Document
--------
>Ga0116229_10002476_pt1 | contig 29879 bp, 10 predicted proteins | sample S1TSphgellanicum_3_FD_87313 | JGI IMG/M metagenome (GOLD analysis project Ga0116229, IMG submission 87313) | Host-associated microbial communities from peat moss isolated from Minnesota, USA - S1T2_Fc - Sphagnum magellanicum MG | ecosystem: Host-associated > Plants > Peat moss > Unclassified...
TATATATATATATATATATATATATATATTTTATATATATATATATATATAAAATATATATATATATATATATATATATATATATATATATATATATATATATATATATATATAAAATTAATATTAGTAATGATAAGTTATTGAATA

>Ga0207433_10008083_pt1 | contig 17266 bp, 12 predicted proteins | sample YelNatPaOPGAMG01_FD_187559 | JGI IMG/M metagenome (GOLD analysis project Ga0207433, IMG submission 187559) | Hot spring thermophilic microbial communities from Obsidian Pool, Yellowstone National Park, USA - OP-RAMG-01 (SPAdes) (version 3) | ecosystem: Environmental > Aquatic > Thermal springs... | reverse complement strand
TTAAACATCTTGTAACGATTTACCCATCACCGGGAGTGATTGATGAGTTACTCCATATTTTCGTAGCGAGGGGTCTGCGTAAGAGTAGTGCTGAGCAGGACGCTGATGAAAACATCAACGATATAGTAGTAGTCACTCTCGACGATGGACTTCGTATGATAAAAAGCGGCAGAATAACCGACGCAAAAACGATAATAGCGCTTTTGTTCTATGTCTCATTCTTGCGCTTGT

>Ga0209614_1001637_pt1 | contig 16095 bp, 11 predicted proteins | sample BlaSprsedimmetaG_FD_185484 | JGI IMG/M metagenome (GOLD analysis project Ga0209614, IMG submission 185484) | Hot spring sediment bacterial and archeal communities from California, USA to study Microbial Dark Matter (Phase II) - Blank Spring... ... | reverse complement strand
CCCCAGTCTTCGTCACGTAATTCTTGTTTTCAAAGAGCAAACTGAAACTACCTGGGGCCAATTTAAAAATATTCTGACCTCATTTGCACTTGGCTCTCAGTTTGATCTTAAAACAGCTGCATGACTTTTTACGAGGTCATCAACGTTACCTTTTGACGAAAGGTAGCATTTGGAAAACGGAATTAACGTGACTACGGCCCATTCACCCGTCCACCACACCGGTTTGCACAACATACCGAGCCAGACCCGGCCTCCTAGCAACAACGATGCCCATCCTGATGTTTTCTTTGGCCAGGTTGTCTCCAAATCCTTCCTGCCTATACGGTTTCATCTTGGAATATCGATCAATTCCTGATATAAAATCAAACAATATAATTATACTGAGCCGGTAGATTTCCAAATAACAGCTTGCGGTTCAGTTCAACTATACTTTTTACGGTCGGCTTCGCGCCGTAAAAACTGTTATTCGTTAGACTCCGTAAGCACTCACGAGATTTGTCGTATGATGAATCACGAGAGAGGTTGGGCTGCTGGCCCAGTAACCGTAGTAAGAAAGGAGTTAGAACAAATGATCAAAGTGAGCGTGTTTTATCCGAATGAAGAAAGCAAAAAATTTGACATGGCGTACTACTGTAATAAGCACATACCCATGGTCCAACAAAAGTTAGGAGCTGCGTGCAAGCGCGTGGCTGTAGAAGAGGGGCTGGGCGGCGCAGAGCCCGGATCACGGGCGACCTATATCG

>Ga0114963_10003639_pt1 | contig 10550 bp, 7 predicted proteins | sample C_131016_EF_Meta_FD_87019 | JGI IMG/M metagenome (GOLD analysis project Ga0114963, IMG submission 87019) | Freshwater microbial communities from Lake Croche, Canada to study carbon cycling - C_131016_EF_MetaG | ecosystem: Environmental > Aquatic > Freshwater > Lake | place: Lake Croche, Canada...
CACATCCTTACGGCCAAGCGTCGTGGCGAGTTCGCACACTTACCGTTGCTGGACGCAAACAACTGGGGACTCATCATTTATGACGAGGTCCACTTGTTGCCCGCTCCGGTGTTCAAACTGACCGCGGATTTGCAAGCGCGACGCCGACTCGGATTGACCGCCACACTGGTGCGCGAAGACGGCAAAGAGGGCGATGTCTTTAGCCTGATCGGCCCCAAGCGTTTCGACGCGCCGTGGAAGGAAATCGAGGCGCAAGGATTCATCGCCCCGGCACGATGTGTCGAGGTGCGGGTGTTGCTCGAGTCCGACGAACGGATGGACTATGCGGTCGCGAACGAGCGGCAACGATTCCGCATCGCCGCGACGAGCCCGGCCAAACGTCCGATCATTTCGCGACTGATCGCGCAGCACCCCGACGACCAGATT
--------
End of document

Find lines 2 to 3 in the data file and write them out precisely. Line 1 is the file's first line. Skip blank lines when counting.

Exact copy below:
TATATATATATATATATATATATATATATTTTATATATATATATATATATAAAATATATATATATATATATATATATATATATATATATATATATATATATATATATATATATAAAATTAATATTAGTAATGATAAGTTATTGAATA

>Ga0207433_10008083_pt1 | contig 17266 bp, 12 predicted proteins | sample YelNatPaOPGAMG01_FD_187559 | JGI IMG/M metagenome (GOLD analysis project Ga0207433, IMG submission 187559) | Hot spring thermophilic microbial communities from Obsidian Pool, Yellowstone National Park, USA - OP-RAMG-01 (SPAdes) (version 3) | ecosystem: Environmental > Aquatic > Thermal springs... | reverse complement strand